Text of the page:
SPEED DATA: Ideas for local government spending transparency

Only the wisest and stupidest men never change.

Confucius said that. Only, thing was he never worked in local government.

Speed of change in open data is blisteringly fast and getting faster.

In the Spring I thought all this would be important in 12 months time. Wrong. It was important TWO months later.

Local government in the UK has been asked to publish spending over £500 line by line.

A few months back Maidenhead and Windsor Council were hailed as a shining example of how to do this.

A few months on and the shine is wearing. Yes, they deserve praise for innovation but bright people have pointed out that you can do so much more if you publish a little bit more than a handful of categories.

Change was one of the themes of a session in Birmingham by Vicky Sergeant of SOCITM and hosted by Birmingham Council on the subject of publishing spending transparency open data.

It was a chance for people to bounce ideas and was an alphabetti spaghetti of a gathering with SOCITM, LGA and LeGSB.

Will Perrin from the Local Data Panel that helps shape data.gov.uk policy delivered a clear message:

There will be no spoon feeding from on high.

Eighty per cent of problems have been solved with blog posts such as this, he says.

It’s now down to councils to be brave and stand on their own two feet.

In the words of social media pioneers: Just Flipping Do It.

The combined efforts of the groups at the meeting are likely to publish at some stage some valuable advice on how best publishing spend can be put on line. These are things that struck me in the meantime.

Here are 12 key pieces of advice I took from the day

1) Publish open data-related FOI requests. Great idea. Further research shows you’ll have to be careful about publishing personal data not just in the name and address field but also in the text of the response.

2) The size of the dataset would double if it included ALL spend.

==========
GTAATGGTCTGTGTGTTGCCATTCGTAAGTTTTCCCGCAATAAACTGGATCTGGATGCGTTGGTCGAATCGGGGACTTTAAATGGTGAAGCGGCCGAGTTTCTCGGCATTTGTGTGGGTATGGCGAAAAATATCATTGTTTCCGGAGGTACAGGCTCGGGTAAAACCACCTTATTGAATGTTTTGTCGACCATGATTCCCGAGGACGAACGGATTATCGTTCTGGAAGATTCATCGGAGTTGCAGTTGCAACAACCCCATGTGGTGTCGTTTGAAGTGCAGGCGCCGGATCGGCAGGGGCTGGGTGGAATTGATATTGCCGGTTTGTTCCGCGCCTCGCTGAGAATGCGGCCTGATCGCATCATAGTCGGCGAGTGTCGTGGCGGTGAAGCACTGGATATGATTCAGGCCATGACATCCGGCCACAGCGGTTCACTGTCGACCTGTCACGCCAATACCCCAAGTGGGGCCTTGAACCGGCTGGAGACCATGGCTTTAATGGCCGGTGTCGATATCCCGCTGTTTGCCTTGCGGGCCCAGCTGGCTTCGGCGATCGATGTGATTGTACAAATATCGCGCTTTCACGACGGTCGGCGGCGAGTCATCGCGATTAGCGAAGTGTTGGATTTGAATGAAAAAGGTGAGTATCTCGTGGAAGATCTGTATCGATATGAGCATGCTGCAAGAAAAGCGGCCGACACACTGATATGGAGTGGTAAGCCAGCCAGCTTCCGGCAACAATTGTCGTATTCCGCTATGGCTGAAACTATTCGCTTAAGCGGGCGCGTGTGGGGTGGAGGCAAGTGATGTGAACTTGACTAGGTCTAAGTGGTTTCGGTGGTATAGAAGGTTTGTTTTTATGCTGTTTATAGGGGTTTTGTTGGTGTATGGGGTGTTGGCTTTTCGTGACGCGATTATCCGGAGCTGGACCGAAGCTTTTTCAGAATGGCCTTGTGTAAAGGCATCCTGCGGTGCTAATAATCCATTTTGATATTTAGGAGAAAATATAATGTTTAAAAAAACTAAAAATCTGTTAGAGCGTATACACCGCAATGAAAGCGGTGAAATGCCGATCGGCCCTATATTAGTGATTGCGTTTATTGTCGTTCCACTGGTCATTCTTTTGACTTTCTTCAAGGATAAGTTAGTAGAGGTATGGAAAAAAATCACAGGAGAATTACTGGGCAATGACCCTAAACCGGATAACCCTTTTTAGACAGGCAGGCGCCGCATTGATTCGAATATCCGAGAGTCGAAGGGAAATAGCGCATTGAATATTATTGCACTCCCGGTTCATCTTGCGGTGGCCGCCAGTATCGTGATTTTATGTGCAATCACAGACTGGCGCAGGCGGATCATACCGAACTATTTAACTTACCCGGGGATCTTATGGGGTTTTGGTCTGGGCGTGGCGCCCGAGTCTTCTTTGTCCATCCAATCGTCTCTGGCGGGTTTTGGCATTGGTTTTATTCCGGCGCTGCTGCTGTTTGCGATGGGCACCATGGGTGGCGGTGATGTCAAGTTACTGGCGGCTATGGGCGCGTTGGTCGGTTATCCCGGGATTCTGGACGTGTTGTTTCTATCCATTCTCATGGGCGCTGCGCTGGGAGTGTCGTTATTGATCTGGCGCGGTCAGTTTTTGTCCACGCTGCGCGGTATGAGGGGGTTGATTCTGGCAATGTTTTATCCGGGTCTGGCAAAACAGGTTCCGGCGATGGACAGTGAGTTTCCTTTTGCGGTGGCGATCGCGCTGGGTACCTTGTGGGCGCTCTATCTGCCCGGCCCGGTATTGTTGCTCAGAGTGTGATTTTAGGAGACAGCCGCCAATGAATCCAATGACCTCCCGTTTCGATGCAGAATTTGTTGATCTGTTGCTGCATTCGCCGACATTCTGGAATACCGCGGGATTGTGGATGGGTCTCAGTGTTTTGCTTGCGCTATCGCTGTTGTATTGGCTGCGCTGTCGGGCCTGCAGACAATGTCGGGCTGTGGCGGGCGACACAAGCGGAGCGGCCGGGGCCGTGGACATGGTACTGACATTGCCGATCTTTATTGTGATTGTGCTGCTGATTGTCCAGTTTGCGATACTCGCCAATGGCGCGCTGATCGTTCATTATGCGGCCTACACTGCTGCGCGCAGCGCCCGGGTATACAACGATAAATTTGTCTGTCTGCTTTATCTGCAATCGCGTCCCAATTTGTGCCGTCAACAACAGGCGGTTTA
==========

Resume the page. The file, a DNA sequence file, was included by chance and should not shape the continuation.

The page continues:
3) You can run a programme if you are clever to remove – or redact – at source personal data from social care and children’s services data.

4) You may need to make it clear to suppliers that this change is taking place. Not all are following this whole debate. In fact, I’d be amazed if any of them are.

5) Commercial confidentiality is a grey area. As Will said, the Information Commissioner’s presumption is to publish in the public interest but there is worryingly no case law to show where this has been tested.

6) Publish a unique identifier for your authority when you are publishing open data. Finance people will know what this is. It identoifies the line of data as being from a specific council.

7) Put an email address as a first point of contact for residents queries. Maybe people don’t have to go down a 20-day Freedom of Information response route first to get an answer.

8)Set-up an Open Data Panel in your council to keep-up the pace of publication.

9) Use the licence that can be found at data.gov.uk. It’s been looked at by government lawyers. Creative Commons while great hasn’t really been tested in  law in the UK.

10) There are a lot of codes in local government finance. If you don’t know what a CIPFA BVACOP code is make friends with someone who does.

11) Don’t plough a lone furrow. As a council or an officer don’t be alone. The Communities of Practice website is an excellent place to learn and discuss.

12) Guidance maybe getting drawn-up but don’t let this stop you. The LGA, SOCITM and others are looking what would work best. Don’t wait for them, however.

13) Communications is important. You need to explain it internally as well as to elected members, residents and suppliers.

14) Getting management on board. Yes, local government is being asked to do this. Yes, a enthusiastic volunteer is still better than 10 pressed men.

15) Publish monthly. Some in the web community are baffled as to why publication can’t be done at the end of every working day. As a compromise the Local Data Panel are saying publish monthly but within a month of month end.

Ian Carbutt from the LGA made some excellent points at the meeting. He points out there are three main areas that have several sections to them.

  • What and who its for: Local authority ID code, directorate, goods and services, service department.
  • Payment details: invoices, invoice number, net amount, VAT, gross amount, date of payment.
  • Supplier: name, contract title, supplier company number or VAT reference.

Pick from those three paints a better, more complete picture and may lead to fewer FOI requests.

LINKS:

Pezholio blog on the SOCITM Birmingham local data event. A useful summary and some very useful comments.

Creative Commons

Money: Glamlife